Anonymous said...

As a business person I have to view this through a business prism. First: "Cephalon had reserved the $425 million for the federal settlement last year." This indicates that the margin on these product are so great that this company can expense this fine. This is similar to the statement made by the device manufactures after they were fined that they would suffer no material impact on earnings.


Cutting through the biz speak this means that these companies can absorb these fines and they will not prove to be a deterrent to these same behaviors in the future.

We look today at the announcement by GSK that they are cutting R&D staff to realign their priorities. Pfizer announced it is getting out of the heart business, the business that has made it billions in the last decade, to focus on, from my perspective, softer less difficult markets such as dementia and oncology. Results may not be measured as stringently for these conditions given the larger body of data on more common conditions.

Often sighted by drug companies is the hostile environment of today's FDA. My personal feeling is the FDA has become aware of drug companies spinning data, and results, and are now demanding a higher standard in more common drugs. Surrogate end points may not be allowed in the future, but instead hard data proving a drugs effectiveness may be the standard.

Taken collectively these companies are acting as, well, companies. There is no higher calling. There is no loyalty to the data. There is only a drive to sell product at the highest price to the most people, regardless of need, or even desire. Pharma is a true marketing industry with all of the same morals and ethics as a Ponzi scheme.

I find it personally insulting when doctors defend pharma as some golden industry claiming I, and my insurance company, are required to both use, and pay, a higher price for branded drugs in order to support this industry. Further, doctors demean their profession with claims of not being influenced by pharma while patients watch drug reps bring in food and other items, while the doctors themselves speak of attending meetings at expensive resorts or restaurants.

The only issue left is what will pharma's response be when a standard of treatment they have promoted for years is found to be of no medical use: Thank you for your multibillion contribution to our corporate coffers? As a marketing entity pharma will always look for greener pastures where they can employ the same tactics they have used in the past. Sales people are creatures of habit and the habits they have learned will die hard.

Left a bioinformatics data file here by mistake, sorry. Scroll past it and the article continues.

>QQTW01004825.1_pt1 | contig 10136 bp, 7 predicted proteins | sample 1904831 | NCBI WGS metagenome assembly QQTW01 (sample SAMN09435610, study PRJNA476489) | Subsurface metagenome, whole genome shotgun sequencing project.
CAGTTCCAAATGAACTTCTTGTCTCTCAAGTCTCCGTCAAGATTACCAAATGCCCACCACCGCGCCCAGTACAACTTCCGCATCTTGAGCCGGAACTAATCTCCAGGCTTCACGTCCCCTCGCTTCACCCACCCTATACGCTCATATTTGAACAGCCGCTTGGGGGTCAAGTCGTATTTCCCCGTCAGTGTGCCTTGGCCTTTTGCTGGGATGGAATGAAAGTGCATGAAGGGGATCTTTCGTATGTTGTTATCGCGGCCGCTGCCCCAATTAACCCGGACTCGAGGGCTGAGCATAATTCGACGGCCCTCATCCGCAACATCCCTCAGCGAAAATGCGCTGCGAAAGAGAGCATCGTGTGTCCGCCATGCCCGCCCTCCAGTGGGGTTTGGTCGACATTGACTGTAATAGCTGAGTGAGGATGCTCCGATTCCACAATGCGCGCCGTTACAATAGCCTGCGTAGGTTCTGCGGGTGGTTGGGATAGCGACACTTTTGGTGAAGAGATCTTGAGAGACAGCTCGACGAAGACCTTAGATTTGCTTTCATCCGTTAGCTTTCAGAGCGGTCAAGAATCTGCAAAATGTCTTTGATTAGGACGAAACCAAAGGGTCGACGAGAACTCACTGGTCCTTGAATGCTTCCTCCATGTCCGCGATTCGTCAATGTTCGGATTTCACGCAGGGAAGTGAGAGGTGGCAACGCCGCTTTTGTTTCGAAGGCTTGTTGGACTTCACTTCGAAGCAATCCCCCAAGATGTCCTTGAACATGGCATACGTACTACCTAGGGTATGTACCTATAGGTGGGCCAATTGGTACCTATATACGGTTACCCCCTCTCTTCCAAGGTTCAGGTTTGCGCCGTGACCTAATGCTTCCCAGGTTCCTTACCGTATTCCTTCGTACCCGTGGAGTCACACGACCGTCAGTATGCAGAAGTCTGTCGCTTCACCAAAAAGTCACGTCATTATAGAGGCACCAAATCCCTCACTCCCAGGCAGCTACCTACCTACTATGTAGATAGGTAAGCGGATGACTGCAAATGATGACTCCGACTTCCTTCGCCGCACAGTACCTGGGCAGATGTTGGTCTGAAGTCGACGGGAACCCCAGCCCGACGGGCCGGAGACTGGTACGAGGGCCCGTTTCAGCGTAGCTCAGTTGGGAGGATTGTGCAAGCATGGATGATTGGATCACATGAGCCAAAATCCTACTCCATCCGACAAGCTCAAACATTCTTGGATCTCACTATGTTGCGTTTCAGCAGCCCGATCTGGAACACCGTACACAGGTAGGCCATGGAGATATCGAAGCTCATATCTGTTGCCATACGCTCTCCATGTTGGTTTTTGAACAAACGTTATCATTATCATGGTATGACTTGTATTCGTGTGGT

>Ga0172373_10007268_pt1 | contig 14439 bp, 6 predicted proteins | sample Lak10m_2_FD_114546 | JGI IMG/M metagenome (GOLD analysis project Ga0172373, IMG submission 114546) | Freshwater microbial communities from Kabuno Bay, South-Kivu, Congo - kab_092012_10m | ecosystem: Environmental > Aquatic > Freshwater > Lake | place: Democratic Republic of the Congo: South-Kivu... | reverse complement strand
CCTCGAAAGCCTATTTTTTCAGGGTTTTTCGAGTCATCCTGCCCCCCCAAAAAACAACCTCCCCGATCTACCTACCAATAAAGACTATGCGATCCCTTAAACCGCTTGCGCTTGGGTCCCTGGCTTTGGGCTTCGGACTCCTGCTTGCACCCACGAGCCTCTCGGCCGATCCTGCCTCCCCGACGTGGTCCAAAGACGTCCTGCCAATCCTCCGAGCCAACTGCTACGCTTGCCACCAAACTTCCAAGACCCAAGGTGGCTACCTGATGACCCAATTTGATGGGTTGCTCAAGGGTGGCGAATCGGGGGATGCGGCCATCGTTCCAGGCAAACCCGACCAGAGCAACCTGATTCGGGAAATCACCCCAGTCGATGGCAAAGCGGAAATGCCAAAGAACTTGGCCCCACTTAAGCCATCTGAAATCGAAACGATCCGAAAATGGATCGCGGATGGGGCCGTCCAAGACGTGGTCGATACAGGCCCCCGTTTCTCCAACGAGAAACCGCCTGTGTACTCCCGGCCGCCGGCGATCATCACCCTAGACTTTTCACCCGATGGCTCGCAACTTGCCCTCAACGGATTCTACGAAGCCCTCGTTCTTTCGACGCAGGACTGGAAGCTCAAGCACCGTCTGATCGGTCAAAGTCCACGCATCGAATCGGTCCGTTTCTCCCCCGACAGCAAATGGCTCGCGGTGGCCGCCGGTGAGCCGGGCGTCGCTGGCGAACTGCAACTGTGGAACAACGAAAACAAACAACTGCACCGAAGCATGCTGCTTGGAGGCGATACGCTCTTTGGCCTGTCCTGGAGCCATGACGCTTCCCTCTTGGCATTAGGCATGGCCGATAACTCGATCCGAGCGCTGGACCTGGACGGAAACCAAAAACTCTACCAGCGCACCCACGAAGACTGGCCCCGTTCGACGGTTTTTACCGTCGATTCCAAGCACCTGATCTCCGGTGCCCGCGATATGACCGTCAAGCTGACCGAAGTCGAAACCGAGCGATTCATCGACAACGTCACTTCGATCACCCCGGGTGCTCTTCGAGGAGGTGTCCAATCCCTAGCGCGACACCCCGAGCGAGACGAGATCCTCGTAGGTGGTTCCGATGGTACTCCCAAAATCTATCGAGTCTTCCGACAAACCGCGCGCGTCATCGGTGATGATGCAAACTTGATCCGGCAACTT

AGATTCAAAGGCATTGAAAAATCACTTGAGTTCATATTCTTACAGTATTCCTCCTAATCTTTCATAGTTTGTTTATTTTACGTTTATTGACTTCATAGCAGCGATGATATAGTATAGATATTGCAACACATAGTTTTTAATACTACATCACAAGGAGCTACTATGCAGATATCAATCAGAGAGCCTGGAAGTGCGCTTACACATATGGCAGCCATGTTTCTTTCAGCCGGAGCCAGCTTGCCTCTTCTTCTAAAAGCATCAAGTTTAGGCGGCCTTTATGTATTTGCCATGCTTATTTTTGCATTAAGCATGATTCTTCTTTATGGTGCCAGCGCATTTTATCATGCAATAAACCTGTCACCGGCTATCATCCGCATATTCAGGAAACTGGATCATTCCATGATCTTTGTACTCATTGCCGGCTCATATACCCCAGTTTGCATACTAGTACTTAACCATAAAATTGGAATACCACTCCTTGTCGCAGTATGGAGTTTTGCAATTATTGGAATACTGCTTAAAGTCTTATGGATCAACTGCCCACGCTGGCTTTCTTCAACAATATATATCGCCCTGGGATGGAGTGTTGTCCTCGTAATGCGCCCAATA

Steve Lucas

FallenAttorney said...

If you need evidence that Cephalon's promotion of Provigil for non-approved uses is a very bad idea, consider my case:

Several years ago, My physician met for the first time with a Cephalon sales representative. Being a doctor who saw many adult ADHD patients, she decided to prescribe Provigil for me for a 3-month trial with an eye towards eventually substituting Provigil for Dexedrine. I had been taking Dexedrine for ADHD for nearly 15 years without problem. However, she became convinced after meeting with the Cephalon rep that Provigil could offer me therapeutic benefit equivalent to that of Dexedrine without posing the cardiac risks associated with amphetamines to someone like me in his middle 50s. Six weeks later, I awoke in a delusional state. 2 hours later I arrived painless at the ER, but highly hypotensive and well into acute renal failure. 30 minutes later, I was in cardiogenic shock, and after the on-call cardiologist inserted an intra-aortic balloon, a helicopter took me to a regional heart center. Finding no typical ECG signs of a myocardial infarction, I remained on a ventilator and on the brink of death for 2 weeks with my kidneys nearly useless. 32 days after I was admitted, I left the hospital for home, alive if barely. A year later, a cardiac MRI disclosed that I had suffered a small subendocardial infarction, usually associated with severe hypotension. I have since learned that hypotension/vasodilation is a side effect which studies have shown to occur in 1 out of every 30users of Provigil.

Anonymous said...

Large corporations want all the 'rights' of personhood with none of the accountability. Until we see many more CEO's and their sycophants doing a perp walk, with shareholders paying for the promise of high ROI's, nothing is going to change.

Quite frankly, I think the 3-strikes-and-you're-out paradigm that some states apply to individuals should be applied to corporations. Three-strikes and the company will be nationalized or cannabalized by the competitors--maybe THAT would get some attention?

--Melody

MedInformaticsMD said...

Fallenattorney,

I am sorry to hear of your travails. I hope you will be well with no lasting problems.

Speaking as I might have when I was a medical resident about what was done, let me say "that really sucks."